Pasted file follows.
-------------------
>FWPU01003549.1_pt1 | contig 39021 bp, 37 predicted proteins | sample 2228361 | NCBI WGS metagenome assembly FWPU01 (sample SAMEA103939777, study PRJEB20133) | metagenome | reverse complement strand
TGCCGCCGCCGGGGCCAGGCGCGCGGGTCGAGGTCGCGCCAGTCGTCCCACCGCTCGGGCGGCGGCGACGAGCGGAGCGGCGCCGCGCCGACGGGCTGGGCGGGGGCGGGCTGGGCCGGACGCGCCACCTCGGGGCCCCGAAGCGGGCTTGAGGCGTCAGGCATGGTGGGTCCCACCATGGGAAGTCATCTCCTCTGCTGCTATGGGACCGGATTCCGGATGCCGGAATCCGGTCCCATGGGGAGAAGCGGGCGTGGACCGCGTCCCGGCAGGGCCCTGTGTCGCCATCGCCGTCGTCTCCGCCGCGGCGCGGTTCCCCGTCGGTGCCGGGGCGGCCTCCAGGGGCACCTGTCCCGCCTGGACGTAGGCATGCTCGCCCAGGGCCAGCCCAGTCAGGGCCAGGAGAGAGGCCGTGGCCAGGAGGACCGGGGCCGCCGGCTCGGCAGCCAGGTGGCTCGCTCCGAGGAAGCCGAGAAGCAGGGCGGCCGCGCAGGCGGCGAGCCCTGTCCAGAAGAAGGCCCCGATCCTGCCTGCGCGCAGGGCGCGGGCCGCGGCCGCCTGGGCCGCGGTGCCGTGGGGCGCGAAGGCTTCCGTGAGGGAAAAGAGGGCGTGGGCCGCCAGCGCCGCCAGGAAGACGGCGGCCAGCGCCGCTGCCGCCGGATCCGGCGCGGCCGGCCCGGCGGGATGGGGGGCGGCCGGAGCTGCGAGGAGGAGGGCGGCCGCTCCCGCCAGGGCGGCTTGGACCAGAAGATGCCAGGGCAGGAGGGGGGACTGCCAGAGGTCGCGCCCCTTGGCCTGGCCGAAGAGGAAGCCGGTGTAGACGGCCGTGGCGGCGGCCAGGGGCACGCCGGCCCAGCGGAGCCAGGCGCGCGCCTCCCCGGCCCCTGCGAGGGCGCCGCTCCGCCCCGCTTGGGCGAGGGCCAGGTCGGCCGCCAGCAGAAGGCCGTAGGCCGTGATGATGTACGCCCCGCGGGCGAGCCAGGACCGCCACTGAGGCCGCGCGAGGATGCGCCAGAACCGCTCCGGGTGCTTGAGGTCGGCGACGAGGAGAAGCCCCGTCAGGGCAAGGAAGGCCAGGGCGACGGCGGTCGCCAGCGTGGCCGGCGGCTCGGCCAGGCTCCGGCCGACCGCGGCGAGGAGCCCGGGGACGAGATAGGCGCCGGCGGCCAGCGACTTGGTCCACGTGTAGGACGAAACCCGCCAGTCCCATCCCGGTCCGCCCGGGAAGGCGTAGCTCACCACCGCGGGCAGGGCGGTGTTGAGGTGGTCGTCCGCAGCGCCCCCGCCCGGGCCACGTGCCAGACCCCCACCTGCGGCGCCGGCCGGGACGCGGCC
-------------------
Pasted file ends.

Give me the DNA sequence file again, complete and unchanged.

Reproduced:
>FWPU01003549.1_pt1 | contig 39021 bp, 37 predicted proteins | sample 2228361 | NCBI WGS metagenome assembly FWPU01 (sample SAMEA103939777, study PRJEB20133) | metagenome | reverse complement strand
TGCCGCCGCCGGGGCCAGGCGCGCGGGTCGAGGTCGCGCCAGTCGTCCCACCGCTCGGGCGGCGGCGACGAGCGGAGCGGCGCCGCGCCGACGGGCTGGGCGGGGGCGGGCTGGGCCGGACGCGCCACCTCGGGGCCCCGAAGCGGGCTTGAGGCGTCAGGCATGGTGGGTCCCACCATGGGAAGTCATCTCCTCTGCTGCTATGGGACCGGATTCCGGATGCCGGAATCCGGTCCCATGGGGAGAAGCGGGCGTGGACCGCGTCCCGGCAGGGCCCTGTGTCGCCATCGCCGTCGTCTCCGCCGCGGCGCGGTTCCCCGTCGGTGCCGGGGCGGCCTCCAGGGGCACCTGTCCCGCCTGGACGTAGGCATGCTCGCCCAGGGCCAGCCCAGTCAGGGCCAGGAGAGAGGCCGTGGCCAGGAGGACCGGGGCCGCCGGCTCGGCAGCCAGGTGGCTCGCTCCGAGGAAGCCGAGAAGCAGGGCGGCCGCGCAGGCGGCGAGCCCTGTCCAGAAGAAGGCCCCGATCCTGCCTGCGCGCAGGGCGCGGGCCGCGGCCGCCTGGGCCGCGGTGCCGTGGGGCGCGAAGGCTTCCGTGAGGGAAAAGAGGGCGTGGGCCGCCAGCGCCGCCAGGAAGACGGCGGCCAGCGCCGCTGCCGCCGGATCCGGCGCGGCCGGCCCGGCGGGATGGGGGGCGGCCGGAGCTGCGAGGAGGAGGGCGGCCGCTCCCGCCAGGGCGGCTTGGACCAGAAGATGCCAGGGCAGGAGGGGGGACTGCCAGAGGTCGCGCCCCTTGGCCTGGCCGAAGAGGAAGCCGGTGTAGACGGCCGTGGCGGCGGCCAGGGGCACGCCGGCCCAGCGGAGCCAGGCGCGCGCCTCCCCGGCCCCTGCGAGGGCGCCGCTCCGCCCCGCTTGGGCGAGGGCCAGGTCGGCCGCCAGCAGAAGGCCGTAGGCCGTGATGATGTACGCCCCGCGGGCGAGCCAGGACCGCCACTGAGGCCGCGCGAGGATGCGCCAGAACCGCTCCGGGTGCTTGAGGTCGGCGACGAGGAGAAGCCCCGTCAGGGCAAGGAAGGCCAGGGCGACGGCGGTCGCCAGCGTGGCCGGCGGCTCGGCCAGGCTCCGGCCGACCGCGGCGAGGAGCCCGGGGACGAGATAGGCGCCGGCGGCCAGCGACTTGGTCCACGTGTAGGACGAAACCCGCCAGTCCCATCCCGGTCCGCCCGGGAAGGCGTAGCTCACCACCGCGGGCAGGGCGGTGTTGAGGTGGTCGTCCGCAGCGCCCCCGCCCGGGCCACGTGCCAGACCCCCACCTGCGGCGCCGGCCGGGACGCGGCC